By: Tom Goodwin, Sr. Research Director
Nobel economist Robert Shiller recently wrote an op-ed piece in the New York Times on psychology and the market. He draws on the field of narrative psychology, which suggests that popular narratives are powerful motivators. His observations are especially relevant for today’s market. It has plummeted since the beginning of the year and everyone is struggling to make sense of it.
I have sympathy for journalists who must come up with plausible stories for market fluctuations even when none is obvious. So as the market continues to fluctuate, we seem to get a new story every week. Could it be that these stories are as much drivers of the current market as explanations of it?
At first it was all about China and the decline of its stock market. Long-standing concerns about over-investment, shadow banking and the accuracy of official statistics suddenly loomed large in some commentaries. The narrative tended to encourage exaggeration of the importance of the Chinese economy for global growth, never mind that US exports to China accounts for 0.6% of GDP, and not much more for other developed economies.
Then we heard that it was all the Federal Reserve’s fault for raising rates, never mind that the modest rise was clearly signaled so far in advance that only a Rip Van Winkle could have been surprised. Now we hear the market is a harbinger of a coming recession. I am reminded of a quip by another Nobel economist, Paul Samuelson: “The stock market has forecasted 9 of the last 5 recessions.” He said that 50 years ago. It’s just as true today.
But for an economist like myself, the stock market’s obsession with oil prices is the most puzzling. Since December, there’s been a nearly 90% correlation between oil prices and stock prices. When oil has dropped, stocks have followed. This is historically rare and hard to rationalize because there are only a few corners of the stock market where cheap oil is actually bad news – oil producers, obviously, and banks that have lent money to shale-oil drillers. Cheap oil is a boon for most companies. Take air transportation: jet fuel is the single largest variable cost in that industry and the drop in oil prices has resulted in a sharp increase in their profits. Yet the Air Transport sector of the all-cap US Russell 3000® Index has fallen in lockstep with the price of oil to the tune of -12.9% year-to-date as at 3 February 2016.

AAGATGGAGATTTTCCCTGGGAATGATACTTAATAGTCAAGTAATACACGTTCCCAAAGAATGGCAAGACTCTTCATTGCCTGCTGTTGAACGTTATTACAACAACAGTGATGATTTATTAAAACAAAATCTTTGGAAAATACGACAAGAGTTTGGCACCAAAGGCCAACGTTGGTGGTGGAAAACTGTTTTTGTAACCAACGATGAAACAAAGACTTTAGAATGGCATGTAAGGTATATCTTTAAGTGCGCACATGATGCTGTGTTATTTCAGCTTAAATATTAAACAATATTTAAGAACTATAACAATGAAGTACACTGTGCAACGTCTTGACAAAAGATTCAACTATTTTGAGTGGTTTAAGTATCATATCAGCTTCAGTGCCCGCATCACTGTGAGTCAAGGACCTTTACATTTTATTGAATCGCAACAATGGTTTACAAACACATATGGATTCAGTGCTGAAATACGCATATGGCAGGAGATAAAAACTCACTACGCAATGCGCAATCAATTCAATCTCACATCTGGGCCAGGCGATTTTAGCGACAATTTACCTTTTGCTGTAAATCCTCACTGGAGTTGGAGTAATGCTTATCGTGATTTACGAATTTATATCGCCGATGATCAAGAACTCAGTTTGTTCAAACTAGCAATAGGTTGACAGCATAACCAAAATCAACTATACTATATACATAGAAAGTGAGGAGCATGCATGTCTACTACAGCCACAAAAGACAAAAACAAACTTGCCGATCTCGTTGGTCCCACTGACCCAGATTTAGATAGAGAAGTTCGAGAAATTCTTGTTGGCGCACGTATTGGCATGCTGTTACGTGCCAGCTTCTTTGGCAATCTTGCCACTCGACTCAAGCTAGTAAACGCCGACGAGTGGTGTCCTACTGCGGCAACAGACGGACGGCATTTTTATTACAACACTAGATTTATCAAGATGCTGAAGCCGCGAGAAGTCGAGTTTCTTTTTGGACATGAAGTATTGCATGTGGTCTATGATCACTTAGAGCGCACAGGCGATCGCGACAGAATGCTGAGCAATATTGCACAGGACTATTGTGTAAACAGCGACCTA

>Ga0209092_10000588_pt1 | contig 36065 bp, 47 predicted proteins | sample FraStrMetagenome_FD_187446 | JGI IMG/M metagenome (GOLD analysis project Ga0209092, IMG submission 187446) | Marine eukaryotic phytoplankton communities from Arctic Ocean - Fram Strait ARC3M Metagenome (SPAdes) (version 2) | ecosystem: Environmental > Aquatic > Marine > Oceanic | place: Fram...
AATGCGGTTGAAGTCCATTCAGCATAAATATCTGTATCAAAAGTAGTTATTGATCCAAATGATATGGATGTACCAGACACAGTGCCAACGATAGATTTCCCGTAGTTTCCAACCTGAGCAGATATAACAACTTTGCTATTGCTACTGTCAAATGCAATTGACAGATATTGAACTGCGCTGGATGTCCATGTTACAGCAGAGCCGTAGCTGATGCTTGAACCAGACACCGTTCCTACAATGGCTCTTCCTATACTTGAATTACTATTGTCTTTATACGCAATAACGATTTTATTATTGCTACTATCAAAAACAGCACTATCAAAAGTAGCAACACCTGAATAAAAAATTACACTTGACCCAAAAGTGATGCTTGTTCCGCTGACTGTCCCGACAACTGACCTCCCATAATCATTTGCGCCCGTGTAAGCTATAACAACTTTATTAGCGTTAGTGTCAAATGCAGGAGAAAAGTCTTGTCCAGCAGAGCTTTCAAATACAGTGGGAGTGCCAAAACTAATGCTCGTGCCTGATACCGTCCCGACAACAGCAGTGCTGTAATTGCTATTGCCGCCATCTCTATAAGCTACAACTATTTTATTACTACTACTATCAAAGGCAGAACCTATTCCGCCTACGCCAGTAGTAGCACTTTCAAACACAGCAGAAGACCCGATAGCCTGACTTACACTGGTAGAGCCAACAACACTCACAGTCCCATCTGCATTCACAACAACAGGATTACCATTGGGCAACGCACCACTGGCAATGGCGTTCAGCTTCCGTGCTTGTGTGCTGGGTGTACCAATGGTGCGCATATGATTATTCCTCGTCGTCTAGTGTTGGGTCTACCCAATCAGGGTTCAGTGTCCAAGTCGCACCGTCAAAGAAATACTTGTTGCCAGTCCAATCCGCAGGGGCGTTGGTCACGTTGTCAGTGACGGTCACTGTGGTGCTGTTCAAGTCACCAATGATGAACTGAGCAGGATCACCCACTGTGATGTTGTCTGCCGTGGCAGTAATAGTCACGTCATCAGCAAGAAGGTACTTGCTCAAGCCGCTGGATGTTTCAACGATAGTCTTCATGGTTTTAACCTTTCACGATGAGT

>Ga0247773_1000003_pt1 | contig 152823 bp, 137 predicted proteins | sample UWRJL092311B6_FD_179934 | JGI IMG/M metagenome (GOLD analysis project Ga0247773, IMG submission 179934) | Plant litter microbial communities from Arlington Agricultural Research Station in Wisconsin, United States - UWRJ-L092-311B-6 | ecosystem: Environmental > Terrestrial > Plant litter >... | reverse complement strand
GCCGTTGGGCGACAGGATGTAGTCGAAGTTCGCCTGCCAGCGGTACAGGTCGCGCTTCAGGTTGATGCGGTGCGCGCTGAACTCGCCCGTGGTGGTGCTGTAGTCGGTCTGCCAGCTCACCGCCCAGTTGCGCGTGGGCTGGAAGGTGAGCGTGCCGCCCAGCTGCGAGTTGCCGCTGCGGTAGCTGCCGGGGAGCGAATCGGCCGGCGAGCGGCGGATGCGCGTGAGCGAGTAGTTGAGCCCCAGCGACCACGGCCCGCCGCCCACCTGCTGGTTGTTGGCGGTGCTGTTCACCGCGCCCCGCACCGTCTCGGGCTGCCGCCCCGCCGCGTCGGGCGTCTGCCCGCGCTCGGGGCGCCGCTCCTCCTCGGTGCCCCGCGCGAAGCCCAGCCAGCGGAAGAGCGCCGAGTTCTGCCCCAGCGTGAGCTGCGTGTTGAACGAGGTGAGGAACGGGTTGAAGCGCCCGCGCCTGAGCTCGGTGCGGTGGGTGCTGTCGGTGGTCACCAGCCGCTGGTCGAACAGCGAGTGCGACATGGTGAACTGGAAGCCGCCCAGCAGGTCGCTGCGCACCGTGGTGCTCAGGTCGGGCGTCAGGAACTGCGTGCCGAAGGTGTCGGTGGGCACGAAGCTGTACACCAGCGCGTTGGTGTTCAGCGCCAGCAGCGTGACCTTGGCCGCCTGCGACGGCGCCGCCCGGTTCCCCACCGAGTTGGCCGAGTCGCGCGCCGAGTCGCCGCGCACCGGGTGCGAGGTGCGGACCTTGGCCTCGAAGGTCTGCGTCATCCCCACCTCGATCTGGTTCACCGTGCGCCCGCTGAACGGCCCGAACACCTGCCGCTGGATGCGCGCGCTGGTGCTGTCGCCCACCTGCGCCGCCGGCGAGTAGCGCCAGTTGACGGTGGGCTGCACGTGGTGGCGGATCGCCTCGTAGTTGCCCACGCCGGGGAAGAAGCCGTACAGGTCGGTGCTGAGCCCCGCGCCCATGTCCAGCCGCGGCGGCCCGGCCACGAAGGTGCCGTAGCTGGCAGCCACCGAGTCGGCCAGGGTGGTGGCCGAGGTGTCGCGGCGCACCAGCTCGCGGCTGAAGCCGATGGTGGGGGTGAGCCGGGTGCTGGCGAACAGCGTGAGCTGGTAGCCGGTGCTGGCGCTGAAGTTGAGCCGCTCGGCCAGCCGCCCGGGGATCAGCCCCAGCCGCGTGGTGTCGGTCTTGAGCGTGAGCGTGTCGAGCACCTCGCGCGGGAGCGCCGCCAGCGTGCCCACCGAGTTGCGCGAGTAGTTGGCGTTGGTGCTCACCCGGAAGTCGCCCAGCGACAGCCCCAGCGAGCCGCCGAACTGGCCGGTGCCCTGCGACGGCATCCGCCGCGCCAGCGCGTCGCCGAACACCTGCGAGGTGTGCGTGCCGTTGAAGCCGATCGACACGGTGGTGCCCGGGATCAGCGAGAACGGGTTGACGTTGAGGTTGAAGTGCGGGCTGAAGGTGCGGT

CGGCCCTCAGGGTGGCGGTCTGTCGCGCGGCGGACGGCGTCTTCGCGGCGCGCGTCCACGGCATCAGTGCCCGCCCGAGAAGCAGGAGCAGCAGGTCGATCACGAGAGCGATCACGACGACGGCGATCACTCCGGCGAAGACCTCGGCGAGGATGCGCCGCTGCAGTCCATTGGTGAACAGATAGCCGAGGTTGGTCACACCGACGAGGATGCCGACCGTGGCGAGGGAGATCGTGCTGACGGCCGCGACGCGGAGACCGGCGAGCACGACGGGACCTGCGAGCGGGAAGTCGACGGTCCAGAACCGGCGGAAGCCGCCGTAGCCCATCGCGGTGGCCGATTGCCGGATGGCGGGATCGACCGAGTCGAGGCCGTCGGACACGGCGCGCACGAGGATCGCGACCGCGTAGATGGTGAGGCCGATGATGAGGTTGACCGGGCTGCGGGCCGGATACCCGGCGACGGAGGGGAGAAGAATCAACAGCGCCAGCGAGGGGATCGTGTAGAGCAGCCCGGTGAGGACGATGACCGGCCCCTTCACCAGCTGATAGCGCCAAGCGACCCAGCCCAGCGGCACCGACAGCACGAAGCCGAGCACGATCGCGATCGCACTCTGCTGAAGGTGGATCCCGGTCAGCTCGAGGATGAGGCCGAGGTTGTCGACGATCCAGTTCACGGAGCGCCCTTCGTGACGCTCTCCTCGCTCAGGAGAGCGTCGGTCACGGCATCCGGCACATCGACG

There are several stories circulating to explain this. One story is that the fall in oil prices tells us that global demand - especially demand from China – is weak. But in fact, global oil consumption has been growing at a steady pace, with no sign of a slowdown. What has changed is a huge increase in supply from US oil-shale production and the reopening of supply from Iraq and Iran.
Another story is that cheap oil directly hurts the US economy. The oil patches of North Dakota and Oklahoma have indeed been hit hard. But the US is still a net importer of oil and the drop in oil prices amounts to a windfall for consumers. One study estimates that Americans have an extra 10 billion dollars to spend every month. So reading a lot into oil prices is problematic at best. Boom and bust cycles within the industry are common, and they often have nothing to do with the larger economy.
Sources: FTSE Russell and the Federal Reserve Bank of St. Louis. Data as at 3 February 2016. Past performance is no guarantee of future performance. Please see the end for important legal disclosures.
But once a narrative becomes popular it can take on a life of its own. Many might think that if everyone else is going to sell when oil prices fall then they’d better too, regardless of whether they believe the narrative. The herd instinct takes over and the narrative can become self-fulfilling.
So given the dearth of truly bad news, will the market bottom out soon? Time will tell, but I’m reminded of a quip from another famous economist, John Maynard Keynes: “The market can stay irrational longer than you can stay solvent.”
 Robert Shiller, “How Stories Drive the Market, New York Times, January 22, 2016
 IEA (2015), Energy Statistcs of OECD Countries 2015, OECD Publishing, Paris
 James Surowieki, “Tanking,” The New Yorker, February 8 & 15, 2016, page 40.
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